Saturday, December 12, 2009

Travis, part 1

The long dusty drive out to Aunt Laverne's had exactly three landmarks: the tin roofed Wilson's barbeque shack bellowing its sweet smoke from the pit where dark skinned men tended its fire in the sweltering Texas heat, the graveyard built near the lake with limestone so solid graves had to be blasted from the rock instead of dug out, and the crossing of the train tracks where Uncle Travis had been killed when he was just 11 years old.

Tori had heard that story many times when the car rumbled over the tracks, as if the sound cued the sad retelling of the family's history as they crossed into the land that had been her great grandfather's after he had sharecropped himself into land ownership here in the middle of the flat Texas landscape of Limestone County.

Travis and his big brother Price, 17 at the time, were spending their summers on the ice truck, a lucrative business for that part of the country. Iceboxes had to be regularly resupplied with blocks cut from the truck's precious glacier and as a summer job, Tori thought, it had to be nice to be able to lean up against something so cold in the midst of the infernal heat of a Texas summer.

Details were always sketchy, but when the truck stalled on the tracks with the train bearing down, Price somehow leapt from the cab and Travis did not. Tori often wondered if they had been racing the train, having fun, laughing when tragedy struck. She often had visions of the moment the engine died, the joyful laughter turning to terrified stares. Did Price scream at Travis to jump? Was he just frozen on the spot? Every time she thought of that question, she thought of the ice and when she was really small, thought perhaps that was where the saying came from.

So poor Travis was buried in a hole that had to be dynamited open from the earth before his small coffin was lowered into it and when Tori was finally freed to roam (while the endless adult "visiting" continued on the front porch as the afternoon wore on) she visited Travis' grave. The pecan grove was between the house and the graveyard and at the right time of the year she would collect the big paper shelled nuts in her pockets and sit on Travis' stone and talk to him while she ate them under the shade of the tree planted next to his grave. She would wander down and search the edge of the river bed for the just the right stone, sometimes smooth, sometimes with interesting angles and bring it back to him, describing in detail the color and weight and look of it before tucking into the shade tree's crevice. And every visit she would pull out their collection and lay it in a line across the tombstone, talking about each one again, as if he could hear her.

When the sun began to lower she said her goodbyes and wandered slowly back to the house, waiting until the voices began calling to her before she made her appearance. If they had lost track of time and not noticed her evening absence, she would slide down against the rabbit hutch and wait, hoping to be missed.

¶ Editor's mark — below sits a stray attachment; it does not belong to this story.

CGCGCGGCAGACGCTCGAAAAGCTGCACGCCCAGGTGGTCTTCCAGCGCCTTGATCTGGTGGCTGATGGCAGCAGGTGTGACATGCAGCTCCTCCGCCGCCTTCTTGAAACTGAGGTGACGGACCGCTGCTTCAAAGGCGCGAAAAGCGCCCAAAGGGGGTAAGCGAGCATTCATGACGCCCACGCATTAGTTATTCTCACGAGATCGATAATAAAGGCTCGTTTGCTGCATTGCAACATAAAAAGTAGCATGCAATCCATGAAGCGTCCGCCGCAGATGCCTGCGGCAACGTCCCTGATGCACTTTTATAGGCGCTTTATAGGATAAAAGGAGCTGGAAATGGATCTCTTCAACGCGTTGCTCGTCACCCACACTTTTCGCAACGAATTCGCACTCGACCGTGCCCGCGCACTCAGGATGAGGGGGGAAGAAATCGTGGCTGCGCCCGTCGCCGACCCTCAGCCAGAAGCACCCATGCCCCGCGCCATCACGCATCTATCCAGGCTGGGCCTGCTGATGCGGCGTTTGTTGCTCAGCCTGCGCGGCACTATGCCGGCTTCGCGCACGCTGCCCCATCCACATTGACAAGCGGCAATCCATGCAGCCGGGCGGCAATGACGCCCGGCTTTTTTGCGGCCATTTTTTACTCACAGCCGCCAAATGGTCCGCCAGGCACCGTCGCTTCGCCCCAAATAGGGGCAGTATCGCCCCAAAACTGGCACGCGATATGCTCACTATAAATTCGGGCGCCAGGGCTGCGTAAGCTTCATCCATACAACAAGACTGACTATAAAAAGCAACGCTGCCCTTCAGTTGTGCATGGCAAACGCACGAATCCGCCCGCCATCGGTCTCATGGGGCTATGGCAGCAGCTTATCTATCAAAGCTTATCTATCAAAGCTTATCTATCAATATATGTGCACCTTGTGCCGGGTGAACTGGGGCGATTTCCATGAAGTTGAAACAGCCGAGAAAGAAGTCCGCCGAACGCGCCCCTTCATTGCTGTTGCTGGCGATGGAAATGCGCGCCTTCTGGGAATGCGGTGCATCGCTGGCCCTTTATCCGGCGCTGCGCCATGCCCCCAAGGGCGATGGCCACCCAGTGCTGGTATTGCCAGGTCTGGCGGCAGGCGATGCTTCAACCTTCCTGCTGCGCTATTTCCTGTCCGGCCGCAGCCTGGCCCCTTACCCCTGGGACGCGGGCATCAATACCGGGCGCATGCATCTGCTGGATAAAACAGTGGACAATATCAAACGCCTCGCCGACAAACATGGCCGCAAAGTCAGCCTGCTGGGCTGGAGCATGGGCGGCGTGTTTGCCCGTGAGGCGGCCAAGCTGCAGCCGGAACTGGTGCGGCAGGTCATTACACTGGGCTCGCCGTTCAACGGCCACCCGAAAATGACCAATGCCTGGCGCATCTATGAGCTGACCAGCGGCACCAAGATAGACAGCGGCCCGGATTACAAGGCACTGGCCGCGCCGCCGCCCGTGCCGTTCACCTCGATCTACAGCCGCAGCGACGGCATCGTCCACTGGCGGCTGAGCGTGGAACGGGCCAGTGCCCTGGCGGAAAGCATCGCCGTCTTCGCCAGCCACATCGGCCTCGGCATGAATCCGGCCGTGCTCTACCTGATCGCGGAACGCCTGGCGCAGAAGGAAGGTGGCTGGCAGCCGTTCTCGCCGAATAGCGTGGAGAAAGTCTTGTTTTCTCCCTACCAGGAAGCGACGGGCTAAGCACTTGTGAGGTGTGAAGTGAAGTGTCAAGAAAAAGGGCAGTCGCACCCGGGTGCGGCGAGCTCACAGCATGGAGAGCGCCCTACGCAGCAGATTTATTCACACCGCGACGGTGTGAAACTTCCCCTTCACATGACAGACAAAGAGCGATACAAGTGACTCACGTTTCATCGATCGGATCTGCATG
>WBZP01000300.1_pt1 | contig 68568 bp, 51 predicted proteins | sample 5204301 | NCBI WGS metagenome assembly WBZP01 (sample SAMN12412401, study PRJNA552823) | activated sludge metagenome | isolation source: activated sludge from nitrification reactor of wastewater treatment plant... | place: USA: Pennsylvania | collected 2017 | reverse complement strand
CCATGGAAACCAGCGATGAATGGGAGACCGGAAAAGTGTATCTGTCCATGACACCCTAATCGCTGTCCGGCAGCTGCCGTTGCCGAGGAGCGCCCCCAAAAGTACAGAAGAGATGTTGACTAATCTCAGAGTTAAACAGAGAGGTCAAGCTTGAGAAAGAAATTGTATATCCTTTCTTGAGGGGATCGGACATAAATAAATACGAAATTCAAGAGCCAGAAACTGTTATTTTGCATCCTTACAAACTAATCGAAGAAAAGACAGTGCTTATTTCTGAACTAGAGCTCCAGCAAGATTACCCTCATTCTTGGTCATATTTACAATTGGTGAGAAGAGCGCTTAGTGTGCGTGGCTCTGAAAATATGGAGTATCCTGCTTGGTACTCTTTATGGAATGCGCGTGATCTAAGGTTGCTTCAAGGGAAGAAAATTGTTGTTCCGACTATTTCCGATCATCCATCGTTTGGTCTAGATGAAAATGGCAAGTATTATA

Friday, December 11, 2009


I have spent part of this evening surfing random blogs, peeking in to people's odd little lives, and being struck by the utter banality of craziness.

It's so tiring.

And I think that is why I am so reticent to become a daily blogger.

I don't want to bore myself nor anyone else.

Nor do I want to write endlessly about how I should write more, or write better, or any of the myriad of "should'ves" and self-flagellation that seem to litter the landscape of the blogosphere.

Enough of the should'ves. Do it or don't, but stop incessantly whining about it either way.

Everyone is crazy, everyone is bored, everyone is unique, just like everybody else.


I am not in the camp of thought that somehow the world is sliding down the slippery slope, that everything was somehow better in the past, because one would have to be completely blind to the rise and fall of mighty civilizations, far better and worse than our own, to not know that cycles and waves are at the core of all humanity, of the universe.

And yet, the rise of this nauseating, boring self absorption, or perhaps the ability for people to share this self absorption so easily, is what grates on my last nerve this evening.

So instead here I am complaining about people complaining, silly girl.

In short, I'm healthy, getting healthier, with my sights set on rocking a hot bathing suit poolside at the resort in Phoenix this April. I have dear, intimate friends with whom I can commune both close and far. I live in a place that brings me endless joy. I read, I write (not publicly, as you can tell), I exult in music daily. And best of all, I am madly in love with my family, who loves me, in return, unconditionally. I am blessed.

And none of that bores me in the least.